Folk/Americana: The Tillers

Bluegrass: Rumpke Mountain Boys

Country: Jeremy Pinnell and the 55’s

Singer/Songwriter: Molly Sullivan

World Music/Reggae: The Cliftones

Hip Hop: Buggs Tha Rocka

Electronic: Black Signal

Blues: Ricky Nye

Jazz: The Faux Frenchmen

R&B/Funk/Soul: The Cincy Brass

Best Live Act: Foxy Shazam

Best Artist Not Nominated: Young Heirlooms 

Best Music Video: “8 Ball” by Valley High 

Album of the Year: Fists of Love - I Sang My Heart Out to a Snake Once

New Artist of the Year: Tweens

Artist of the Year: Walk the Moon

 
 
by Brian Baker 01.24.2014
Posted In: Live Music, Local Music, Reviews at 10:10 AM | Permalink | Comments (0)
 
 
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REVIEW: The Tigerlilies - In the Dark

Longtime local rockers celebrate new album release tonight at MOTR Pub

It has been much too long since Patrick Hennessy and any viable version of The Tigerlilies have committed to a studio regimen and the clear goal of emerging with something/anything approaching the scorching delight of their first three discs, 1992's Deeper, 1997's Space Age Love Songs and 2003's Ceci N'Est Pas Pop. Hennessy's involvement with The Fairmount Girls began in 2004, a span of time that nearly equals the gap between the Tigerlilies' third release and its latest and perhaps greatest recorded document, In the Dark.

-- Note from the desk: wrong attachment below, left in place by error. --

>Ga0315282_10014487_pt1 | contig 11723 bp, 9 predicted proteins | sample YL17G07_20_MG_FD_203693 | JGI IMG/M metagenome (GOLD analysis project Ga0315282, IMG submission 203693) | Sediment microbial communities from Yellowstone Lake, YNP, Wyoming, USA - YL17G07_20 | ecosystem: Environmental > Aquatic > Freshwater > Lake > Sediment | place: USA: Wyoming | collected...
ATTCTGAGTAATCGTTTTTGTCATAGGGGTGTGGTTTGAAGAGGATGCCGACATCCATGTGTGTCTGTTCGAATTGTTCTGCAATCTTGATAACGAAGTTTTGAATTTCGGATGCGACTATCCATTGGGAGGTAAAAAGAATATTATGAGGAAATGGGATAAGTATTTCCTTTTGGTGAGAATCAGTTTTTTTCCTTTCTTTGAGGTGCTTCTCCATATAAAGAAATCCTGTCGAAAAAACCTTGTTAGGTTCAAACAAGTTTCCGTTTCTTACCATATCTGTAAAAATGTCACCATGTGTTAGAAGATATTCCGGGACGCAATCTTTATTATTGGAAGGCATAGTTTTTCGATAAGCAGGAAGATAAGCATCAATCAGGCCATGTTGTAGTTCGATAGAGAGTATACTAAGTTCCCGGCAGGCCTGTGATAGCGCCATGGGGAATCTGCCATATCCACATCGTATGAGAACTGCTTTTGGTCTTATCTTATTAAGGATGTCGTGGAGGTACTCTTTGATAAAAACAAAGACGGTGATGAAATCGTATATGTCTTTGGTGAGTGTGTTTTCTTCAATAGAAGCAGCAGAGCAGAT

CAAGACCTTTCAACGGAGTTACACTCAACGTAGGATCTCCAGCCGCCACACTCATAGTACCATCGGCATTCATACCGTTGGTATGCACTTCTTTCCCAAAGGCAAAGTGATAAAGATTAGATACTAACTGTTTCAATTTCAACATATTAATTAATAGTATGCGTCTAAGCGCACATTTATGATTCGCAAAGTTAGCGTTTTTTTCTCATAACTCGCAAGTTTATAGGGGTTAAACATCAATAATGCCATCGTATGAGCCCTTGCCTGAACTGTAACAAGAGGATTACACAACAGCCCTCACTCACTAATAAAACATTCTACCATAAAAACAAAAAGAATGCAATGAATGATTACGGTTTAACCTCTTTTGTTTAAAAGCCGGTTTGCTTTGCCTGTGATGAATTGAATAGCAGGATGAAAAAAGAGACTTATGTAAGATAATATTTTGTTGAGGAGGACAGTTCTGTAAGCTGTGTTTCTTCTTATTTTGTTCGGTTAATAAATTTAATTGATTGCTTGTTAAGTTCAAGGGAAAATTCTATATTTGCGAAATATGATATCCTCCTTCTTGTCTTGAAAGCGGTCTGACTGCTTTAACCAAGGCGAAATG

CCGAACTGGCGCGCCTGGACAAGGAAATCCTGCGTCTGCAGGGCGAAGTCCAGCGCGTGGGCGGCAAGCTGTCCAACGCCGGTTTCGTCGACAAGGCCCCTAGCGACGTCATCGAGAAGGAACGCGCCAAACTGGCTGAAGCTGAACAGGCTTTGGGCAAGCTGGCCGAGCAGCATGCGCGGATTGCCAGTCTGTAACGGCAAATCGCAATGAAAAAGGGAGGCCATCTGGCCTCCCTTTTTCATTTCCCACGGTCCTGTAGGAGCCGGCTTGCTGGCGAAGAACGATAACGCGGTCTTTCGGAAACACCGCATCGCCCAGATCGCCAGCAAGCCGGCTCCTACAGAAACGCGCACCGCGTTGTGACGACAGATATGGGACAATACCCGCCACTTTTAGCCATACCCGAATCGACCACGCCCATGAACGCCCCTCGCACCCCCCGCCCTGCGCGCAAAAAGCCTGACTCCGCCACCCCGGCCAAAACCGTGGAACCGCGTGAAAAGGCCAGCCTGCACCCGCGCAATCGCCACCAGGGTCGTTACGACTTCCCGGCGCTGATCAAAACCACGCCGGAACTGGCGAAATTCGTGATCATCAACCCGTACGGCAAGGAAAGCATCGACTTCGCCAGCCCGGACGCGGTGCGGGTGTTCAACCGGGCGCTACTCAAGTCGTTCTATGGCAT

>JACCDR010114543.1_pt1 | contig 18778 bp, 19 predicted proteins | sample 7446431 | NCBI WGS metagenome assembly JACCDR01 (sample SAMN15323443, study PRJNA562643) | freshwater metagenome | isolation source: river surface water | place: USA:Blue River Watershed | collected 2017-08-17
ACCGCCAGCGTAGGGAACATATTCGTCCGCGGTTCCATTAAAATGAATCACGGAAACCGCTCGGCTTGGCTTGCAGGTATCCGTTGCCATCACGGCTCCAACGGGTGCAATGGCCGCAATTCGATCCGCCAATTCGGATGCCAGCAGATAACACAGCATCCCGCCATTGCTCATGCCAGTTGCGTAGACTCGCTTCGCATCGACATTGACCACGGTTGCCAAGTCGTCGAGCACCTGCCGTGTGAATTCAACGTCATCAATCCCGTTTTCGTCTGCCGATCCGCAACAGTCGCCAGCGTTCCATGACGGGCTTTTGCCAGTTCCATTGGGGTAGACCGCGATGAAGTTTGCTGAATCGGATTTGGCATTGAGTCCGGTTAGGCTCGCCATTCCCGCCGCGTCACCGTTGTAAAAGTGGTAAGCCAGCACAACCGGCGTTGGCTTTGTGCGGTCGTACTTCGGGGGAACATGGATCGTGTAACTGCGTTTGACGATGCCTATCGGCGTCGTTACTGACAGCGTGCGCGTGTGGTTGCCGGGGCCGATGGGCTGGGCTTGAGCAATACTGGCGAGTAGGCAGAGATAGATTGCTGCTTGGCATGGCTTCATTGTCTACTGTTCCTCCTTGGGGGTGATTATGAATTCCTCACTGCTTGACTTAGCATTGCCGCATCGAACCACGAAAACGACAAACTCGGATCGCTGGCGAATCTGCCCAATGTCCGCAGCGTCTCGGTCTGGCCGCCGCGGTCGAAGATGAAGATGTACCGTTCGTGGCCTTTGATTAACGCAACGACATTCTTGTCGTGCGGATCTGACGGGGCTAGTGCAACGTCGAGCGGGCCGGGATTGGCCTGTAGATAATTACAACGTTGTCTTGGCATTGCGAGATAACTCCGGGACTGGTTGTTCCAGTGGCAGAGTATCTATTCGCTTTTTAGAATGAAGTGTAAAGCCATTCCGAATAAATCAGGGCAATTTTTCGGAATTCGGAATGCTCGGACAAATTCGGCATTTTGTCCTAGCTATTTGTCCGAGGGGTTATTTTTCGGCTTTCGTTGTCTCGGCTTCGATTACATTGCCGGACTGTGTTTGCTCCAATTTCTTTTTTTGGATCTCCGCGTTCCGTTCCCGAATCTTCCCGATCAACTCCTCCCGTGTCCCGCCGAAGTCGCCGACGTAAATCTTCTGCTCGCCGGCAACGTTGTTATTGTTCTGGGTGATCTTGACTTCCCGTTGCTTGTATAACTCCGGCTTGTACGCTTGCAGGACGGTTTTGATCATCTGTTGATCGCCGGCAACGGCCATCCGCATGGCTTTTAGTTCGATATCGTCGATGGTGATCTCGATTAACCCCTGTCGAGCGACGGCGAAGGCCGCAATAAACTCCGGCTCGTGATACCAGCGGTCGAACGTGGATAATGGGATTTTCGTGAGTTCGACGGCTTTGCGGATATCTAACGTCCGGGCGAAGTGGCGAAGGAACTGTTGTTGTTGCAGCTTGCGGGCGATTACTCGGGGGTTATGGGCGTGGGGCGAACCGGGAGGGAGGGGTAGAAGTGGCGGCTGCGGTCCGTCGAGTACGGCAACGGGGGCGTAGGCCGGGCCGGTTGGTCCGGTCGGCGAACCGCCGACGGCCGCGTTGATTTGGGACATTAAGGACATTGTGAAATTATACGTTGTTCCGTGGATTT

Vocalist/guitarist Hennessy, his drumming/singing brother Steve and bassist Brian Driscoll were joined by guitarist/vocalist Brendan Bogosian about midway through The Tigerlilies' long studio drought; Bogosian even did a little moonlighting of his own with Kry Kids. Somehow, the quartet managed to motivate themselves to pen a dozen new Tigerlilies classics and set to work with Culture Queer's Jeremy Lesniak at the console to create In the Dark. In fact, when I interviewed Culture Queer a little over a year ago, Lesniak was in the process of digitally tweaking In the Dark and promised that it would be their best album to date. That has turned out to be a promise well kept.


While The Tigerlilies are enamored with Rock's Glam period and Punk traditions, the band tends to filter it all through a greater love of Brit Pop in general, not to mention a proclivity toward a more defined Power Pop direction, resulting in a sound that suggests Cheap Trick and Husker Du teaming up for a Clash tribute. That position is made perfectly clear on In the Dark, from full throttle disc opener "Hold on Tight" to the melancholy joy of "Don't Let It Get You Down" to the Husker/Trick jittery jangle of "Sweetheart" and the anthemic Velvet Crush-like barnstorm of "Some Things Are Meant to Be." 


In the Dark isn't all bash-and-crash, with more than a few relatively quiet moments (the Beatlesque "Pull You In," "Five Will Get You Ten," the title track) offered as a bit of a breather, but even at their most sedate, The Tigerlilies bristle with an undeniable love of chiming Pop spiked with a bracing dose of melodic Punk. 



Don't miss The Tigerlilies' release party for In the Dark TONIGHT at MOTR Pub starting at 10 p.m. with openers Subsets.